Evidence suggests banks have been tighter lenders north of the border
Because of the differences in the organisation of the banks in Northern Ireland, it is difficult to get a composite picture of their trading activities.
There is some evidence that Northern Ireland business borrowing has been more conservative than in the Republic of Ireland.
Given the recent rapid fall in bank profits and the unusually large number of loans which have defaulted or are in arrears, some measure of how their Northern Ireland businesses are performing would be useful.
For example, do the banks in Northern Ireland have a good record in collecting, proportionately, more deposits to help them extend their lending?
Alternatively, do businesses in Northern Ireland borrow heavily so that the loan to deposits ratio is high? If the ratio is high does this point to a greater risk of default in the recession or a greater willingness to agree riskier loans? There are some small pieces of evidence.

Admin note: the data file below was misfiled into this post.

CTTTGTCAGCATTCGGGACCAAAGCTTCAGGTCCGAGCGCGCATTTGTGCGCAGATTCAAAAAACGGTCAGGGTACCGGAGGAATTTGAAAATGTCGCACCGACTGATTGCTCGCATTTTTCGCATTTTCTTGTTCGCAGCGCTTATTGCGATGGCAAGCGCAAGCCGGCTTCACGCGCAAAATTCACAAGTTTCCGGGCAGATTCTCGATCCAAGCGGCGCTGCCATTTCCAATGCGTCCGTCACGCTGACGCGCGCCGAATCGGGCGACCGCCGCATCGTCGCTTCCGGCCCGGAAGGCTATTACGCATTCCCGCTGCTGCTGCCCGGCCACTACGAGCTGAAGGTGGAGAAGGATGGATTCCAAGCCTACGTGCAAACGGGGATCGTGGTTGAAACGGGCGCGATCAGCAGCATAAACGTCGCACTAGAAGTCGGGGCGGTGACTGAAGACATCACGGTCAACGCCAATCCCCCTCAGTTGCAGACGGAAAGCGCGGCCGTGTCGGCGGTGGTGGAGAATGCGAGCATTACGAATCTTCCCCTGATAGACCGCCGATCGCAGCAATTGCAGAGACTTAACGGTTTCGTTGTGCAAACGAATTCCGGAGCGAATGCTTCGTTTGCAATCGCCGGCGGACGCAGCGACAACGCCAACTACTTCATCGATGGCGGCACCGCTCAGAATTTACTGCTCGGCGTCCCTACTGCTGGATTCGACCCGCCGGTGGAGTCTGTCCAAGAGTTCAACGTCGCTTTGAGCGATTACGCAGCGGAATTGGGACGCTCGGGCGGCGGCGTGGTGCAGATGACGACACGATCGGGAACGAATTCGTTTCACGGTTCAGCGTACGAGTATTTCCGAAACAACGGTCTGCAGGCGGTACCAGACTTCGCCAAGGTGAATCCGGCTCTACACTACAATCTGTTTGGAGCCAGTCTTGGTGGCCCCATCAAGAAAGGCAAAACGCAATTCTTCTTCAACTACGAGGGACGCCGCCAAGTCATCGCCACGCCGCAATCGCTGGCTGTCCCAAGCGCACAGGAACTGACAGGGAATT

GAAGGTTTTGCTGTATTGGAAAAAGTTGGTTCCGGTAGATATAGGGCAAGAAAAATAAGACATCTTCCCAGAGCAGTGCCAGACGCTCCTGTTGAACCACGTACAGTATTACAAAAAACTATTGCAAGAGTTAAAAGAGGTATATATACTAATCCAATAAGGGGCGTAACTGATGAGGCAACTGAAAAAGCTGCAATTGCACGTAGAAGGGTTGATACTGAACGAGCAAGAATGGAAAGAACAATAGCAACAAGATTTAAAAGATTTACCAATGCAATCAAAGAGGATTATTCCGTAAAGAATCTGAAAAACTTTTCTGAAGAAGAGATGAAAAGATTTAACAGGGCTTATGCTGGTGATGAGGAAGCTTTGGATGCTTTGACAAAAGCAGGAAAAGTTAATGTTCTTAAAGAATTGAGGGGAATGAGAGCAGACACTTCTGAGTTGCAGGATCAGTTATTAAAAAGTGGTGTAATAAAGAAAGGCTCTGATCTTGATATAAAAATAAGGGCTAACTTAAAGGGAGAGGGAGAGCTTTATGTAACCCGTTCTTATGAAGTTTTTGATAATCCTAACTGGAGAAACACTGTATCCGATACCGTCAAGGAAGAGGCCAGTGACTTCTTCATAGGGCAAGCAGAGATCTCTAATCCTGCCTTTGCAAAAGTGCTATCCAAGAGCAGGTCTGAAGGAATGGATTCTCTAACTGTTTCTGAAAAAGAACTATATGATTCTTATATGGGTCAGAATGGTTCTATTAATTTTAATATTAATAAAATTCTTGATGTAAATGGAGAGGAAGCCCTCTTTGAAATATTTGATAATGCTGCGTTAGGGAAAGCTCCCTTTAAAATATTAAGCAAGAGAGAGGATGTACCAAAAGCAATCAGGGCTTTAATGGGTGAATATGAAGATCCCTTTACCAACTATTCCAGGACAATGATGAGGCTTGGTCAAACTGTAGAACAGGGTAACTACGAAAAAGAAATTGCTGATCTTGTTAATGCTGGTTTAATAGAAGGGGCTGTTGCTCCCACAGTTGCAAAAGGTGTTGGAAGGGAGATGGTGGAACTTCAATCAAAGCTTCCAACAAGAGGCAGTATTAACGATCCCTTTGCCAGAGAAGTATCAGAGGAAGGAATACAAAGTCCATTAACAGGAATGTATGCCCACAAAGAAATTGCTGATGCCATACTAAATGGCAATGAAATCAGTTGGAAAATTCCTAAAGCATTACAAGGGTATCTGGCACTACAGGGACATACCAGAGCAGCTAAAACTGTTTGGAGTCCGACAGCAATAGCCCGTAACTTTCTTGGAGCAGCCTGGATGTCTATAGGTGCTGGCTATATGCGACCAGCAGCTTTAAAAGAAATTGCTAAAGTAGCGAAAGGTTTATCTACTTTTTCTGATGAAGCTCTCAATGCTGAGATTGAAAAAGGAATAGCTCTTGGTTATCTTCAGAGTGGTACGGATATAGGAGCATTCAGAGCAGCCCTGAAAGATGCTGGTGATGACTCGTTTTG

The Ulster Bank reports suggest more conservative bank lending in Northern Ireland than in the Republic.
In the last three years, the ratio of lending to deposits in sterling has been quite conservative.
The end-year average has ranged from 133% to 178%. This contrasts with the same ratio for business in euro which has been double the sterling ratio at 287% to 339%.
For Northern Bank the loan to deposits ratio in 2009 was a more modest ratio than that for sterling in Ulster Bank.
The ratio was only 112% in 2009 and this compared to 120% at the end of 2008.
Pre-tax losses at Northern Bank in 2009, including provision for non-performing loans were £183m.
A comparison of recent profits (and losses) can also be made for Allied Irish Bank (AIB) and its subsidiary, First Trust, in Northern Ireland.
The pre-tax loss in AIB in 2010 was €12bn (or nearly £14bn). The comparable loss in First Trust was £680m.
This partial evidence is consistent with a conclusion that lending in Northern Ireland has been tighter than south of the border.